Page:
Leesylvania State Park

Leesylvania State Park is located in the southeastern part of Prince William County, Virginia. The land was donated in 1978 by philanthropist Daniel K. Ludwig, and the park was dedicated in 1985 and opened full-time in 1992.[3]

Leesylvania State Park
IUCN category V (protected landscape/seascape)[1]
Leesylvania State Park
LocationPrince William, Virginia, United States
Area542 acres (219 ha)
Elevation0 ft (0 m)
OperatorVirginia Department of Conservation and Recreation
Leesylvania Archeological Site (44PW7)
Leesylvania State Park is located in Northern Virginia
Leesylvania State Park
Leesylvania State Park is located in Virginia
Leesylvania State Park
Leesylvania State Park is located in the United States
Leesylvania State Park
Nearest cityDumfries, Virginia
Coordinates38°35′23″N 77°15′31″W / 38.5896077°N 77.2585091°W / 38.5896077; -77.2585091
Area1.5 acres (0.61 ha)
NRHP reference No.84003565
VLR No.076-0045
Significant dates
Added to NRHPSeptember 13, 1984
Designated VLRJune 19, 1984

History edit

At the time of early English settlers, Leesylvania was believed to be the site of an Algonquian village, overlooking Neabsco Creek.

Bushey Point Group Camp

Henry Lee II settled on the land from 1747 until his death in 1787. He and his wife had eight children at their home including Revolutionary War hero Henry "Light Horse Harry" Lee. He is also the grandfather to Civil War general Robert E. Lee. George Washington mentions visiting the Lee House three times in his diaries.

In 1825 the property was sold to Henry Fairfax, and later passed to John Fairfax in 1847. Fairfax later served as a staff aide to Confederate Lt. General James Longstreet. The site was Fairfax's boyhood home, and he returned to live on the property in late 1875, remaining there until his death in 1908. The land was also used as a small Confederate force and gun emplacement during the Civil War. The Freestone Point Confederate Battery was listed on the National Register of Historic Places in 1989.[4] The battery engaged with vessels of the US Navy's Potomac Flotilla on September 25, 1861. There were no casualties on either side, but the Federal vessels withdrew at the conclusion of the fighting. (Ref: Official Records of the Union and Confederate Navies in The War of The Rebellion)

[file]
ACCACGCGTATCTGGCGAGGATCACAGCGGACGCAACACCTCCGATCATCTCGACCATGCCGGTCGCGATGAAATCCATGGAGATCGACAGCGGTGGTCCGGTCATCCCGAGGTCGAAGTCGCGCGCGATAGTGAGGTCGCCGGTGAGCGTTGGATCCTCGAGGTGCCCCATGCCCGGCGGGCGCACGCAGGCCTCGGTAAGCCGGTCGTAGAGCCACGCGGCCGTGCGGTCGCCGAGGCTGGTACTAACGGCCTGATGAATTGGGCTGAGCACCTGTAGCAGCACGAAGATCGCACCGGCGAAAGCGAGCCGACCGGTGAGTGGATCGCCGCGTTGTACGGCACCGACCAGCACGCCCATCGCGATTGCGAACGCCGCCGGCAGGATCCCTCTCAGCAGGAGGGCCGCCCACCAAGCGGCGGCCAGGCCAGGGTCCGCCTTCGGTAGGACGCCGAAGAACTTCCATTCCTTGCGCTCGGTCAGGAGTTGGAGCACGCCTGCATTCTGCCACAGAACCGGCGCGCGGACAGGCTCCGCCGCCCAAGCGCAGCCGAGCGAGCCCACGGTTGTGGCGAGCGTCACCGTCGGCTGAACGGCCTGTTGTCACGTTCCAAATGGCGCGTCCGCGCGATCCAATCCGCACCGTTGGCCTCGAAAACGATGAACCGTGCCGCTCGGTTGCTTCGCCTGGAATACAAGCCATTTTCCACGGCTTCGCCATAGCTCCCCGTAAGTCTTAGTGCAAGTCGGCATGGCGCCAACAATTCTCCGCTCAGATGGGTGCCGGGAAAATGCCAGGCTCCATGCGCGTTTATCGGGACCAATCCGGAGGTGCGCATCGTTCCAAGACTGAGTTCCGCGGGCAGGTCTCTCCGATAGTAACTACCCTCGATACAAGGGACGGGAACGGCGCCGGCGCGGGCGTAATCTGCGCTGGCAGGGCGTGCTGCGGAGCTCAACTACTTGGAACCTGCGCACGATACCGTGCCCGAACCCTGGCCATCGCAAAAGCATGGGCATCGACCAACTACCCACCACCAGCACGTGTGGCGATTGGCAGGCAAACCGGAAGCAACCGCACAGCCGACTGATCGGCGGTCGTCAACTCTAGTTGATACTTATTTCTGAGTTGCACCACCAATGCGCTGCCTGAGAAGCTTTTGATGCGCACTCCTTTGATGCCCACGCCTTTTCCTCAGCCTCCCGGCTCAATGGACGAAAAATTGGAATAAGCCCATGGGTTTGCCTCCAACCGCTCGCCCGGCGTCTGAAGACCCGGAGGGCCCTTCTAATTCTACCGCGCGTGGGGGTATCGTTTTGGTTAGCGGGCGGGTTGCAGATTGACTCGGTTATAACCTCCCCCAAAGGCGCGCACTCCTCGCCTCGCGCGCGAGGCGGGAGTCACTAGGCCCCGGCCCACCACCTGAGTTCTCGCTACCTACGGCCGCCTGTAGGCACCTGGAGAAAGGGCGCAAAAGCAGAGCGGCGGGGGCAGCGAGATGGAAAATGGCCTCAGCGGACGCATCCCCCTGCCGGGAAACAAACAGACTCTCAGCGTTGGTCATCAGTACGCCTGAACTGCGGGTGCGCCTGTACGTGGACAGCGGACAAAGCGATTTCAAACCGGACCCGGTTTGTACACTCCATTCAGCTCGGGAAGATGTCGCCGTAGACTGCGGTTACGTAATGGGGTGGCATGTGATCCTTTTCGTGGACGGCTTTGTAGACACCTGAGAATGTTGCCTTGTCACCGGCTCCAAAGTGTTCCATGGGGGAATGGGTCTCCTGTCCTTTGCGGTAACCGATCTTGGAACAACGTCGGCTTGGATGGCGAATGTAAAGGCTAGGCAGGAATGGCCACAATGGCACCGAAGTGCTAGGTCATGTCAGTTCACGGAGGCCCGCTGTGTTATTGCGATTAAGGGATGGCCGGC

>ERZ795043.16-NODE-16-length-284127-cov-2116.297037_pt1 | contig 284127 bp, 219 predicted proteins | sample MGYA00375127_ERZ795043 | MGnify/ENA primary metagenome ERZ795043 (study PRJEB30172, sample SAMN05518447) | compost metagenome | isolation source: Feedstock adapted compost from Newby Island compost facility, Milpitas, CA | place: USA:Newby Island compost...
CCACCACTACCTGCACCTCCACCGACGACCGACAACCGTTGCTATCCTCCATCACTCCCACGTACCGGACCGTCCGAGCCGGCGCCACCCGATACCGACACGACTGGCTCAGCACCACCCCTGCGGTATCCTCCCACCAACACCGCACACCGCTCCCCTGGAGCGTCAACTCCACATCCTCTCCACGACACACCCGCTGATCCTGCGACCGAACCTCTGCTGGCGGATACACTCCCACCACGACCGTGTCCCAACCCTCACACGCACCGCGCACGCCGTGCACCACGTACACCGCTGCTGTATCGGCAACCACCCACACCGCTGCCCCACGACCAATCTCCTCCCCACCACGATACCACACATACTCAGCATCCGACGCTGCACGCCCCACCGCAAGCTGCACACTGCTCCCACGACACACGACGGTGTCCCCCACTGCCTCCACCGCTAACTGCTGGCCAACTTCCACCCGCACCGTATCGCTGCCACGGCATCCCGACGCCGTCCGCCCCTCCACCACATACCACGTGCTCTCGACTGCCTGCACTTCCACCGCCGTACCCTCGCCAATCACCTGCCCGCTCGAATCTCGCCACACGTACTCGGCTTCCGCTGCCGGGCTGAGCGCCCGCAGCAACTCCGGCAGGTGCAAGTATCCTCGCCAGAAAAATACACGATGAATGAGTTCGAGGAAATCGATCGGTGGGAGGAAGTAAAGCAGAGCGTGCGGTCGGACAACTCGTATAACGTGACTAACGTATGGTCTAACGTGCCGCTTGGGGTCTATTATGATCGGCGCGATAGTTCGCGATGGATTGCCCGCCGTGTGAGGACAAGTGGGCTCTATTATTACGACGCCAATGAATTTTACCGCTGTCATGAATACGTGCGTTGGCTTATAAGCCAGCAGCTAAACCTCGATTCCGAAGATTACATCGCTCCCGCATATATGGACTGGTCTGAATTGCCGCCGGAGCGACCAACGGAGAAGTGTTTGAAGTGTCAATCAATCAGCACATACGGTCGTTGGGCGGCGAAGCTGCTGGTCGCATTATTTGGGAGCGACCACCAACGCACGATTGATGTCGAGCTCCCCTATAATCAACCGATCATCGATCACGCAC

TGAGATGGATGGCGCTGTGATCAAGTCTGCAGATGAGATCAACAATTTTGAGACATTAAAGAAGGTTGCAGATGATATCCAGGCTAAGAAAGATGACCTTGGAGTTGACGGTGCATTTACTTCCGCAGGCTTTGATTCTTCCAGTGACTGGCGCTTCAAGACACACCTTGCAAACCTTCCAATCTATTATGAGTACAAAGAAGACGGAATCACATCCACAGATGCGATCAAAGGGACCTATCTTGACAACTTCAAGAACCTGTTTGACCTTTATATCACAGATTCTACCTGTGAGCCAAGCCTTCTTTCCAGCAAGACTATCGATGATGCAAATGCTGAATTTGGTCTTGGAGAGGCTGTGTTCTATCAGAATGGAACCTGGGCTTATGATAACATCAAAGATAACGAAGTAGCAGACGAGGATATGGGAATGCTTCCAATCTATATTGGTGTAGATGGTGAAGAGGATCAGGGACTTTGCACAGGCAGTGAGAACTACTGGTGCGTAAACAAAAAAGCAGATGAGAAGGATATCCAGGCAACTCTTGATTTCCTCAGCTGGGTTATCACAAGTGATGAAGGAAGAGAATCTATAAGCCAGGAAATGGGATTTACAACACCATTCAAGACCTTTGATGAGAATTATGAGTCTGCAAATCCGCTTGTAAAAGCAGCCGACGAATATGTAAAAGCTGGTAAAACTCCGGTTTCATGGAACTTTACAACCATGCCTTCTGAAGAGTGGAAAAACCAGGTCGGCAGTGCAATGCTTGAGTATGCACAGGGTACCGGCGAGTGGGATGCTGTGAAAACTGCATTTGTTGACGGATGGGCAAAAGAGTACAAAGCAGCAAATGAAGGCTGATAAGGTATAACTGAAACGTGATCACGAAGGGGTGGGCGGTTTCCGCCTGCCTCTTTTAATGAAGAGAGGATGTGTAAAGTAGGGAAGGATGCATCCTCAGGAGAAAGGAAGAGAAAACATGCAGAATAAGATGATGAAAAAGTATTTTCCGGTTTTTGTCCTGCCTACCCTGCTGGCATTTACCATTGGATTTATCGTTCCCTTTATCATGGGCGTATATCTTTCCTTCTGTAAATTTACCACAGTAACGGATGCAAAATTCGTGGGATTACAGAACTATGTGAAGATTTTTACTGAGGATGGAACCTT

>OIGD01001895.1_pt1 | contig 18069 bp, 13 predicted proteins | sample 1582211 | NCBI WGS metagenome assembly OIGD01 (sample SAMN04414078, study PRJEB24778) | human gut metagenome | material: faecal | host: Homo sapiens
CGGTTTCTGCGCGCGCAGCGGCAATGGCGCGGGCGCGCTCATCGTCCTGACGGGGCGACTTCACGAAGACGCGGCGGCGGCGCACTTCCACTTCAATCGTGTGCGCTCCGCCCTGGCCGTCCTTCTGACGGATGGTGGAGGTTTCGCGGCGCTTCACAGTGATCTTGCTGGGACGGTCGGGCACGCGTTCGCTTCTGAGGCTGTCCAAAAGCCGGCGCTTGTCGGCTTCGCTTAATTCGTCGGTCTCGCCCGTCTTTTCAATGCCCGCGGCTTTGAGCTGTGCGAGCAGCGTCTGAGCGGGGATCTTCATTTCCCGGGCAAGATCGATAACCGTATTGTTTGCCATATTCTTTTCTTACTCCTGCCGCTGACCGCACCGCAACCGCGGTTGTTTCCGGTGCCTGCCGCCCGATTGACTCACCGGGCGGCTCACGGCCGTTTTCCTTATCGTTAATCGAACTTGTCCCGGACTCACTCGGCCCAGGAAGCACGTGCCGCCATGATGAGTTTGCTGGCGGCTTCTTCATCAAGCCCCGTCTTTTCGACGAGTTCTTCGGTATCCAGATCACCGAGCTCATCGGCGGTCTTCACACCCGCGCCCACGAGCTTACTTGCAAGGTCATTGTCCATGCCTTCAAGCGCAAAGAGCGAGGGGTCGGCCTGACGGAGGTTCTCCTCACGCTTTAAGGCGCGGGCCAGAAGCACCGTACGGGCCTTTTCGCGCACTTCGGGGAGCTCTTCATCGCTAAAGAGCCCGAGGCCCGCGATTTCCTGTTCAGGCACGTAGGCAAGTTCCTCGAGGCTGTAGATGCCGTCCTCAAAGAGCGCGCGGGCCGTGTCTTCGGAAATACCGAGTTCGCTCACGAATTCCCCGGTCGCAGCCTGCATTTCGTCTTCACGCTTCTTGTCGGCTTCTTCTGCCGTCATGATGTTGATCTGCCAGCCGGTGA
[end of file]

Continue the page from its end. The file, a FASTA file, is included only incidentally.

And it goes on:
Today, only a small cornerstone of the Lee House remains. The house and its path were completely bulldozed in the 1950s to make way for a road. A restored chimney of the Fairfax House remains. Henry Lee II and his wife, along with Henry Fairfax and his third wife are buried on the property. The sites and the cemetery are accessible by trail. The Leesylvania Archeological Site was listed on the National Register of Historic Places in 1984.[5]

Recreation edit

The park has a small group-only campground, five hiking trails, fishing pier, boat ramp, visitor center, natural sand beach, and four picnic shelters.[6]

References edit

  1. ^ "Virginia Landmarks Register". Virginia Department of Historic Resources. Retrieved June 5, 2013.
  2. ^ "Leesylvania State Park". Virginia Department of Conservation and Recreation. Retrieved May 6, 2012.
  3. ^ "Leesylvania State Park". Northern Virginia Heritage. Archived from the original on April 22, 2000. Retrieved May 6, 2012.
  4. ^ "National Register Information System". National Register of Historic Places. National Park Service. July 9, 2010.
  5. ^ (Staff). "Virginia Landmarks Register/National Register of Historic Places" (PDF). Virginia Department of Historic Resources. Retrieved December 17, 2016.
  6. ^ "Leesylvania State Park". Prince William County Visitors Bureau. Retrieved May 6, 2012.

External links edit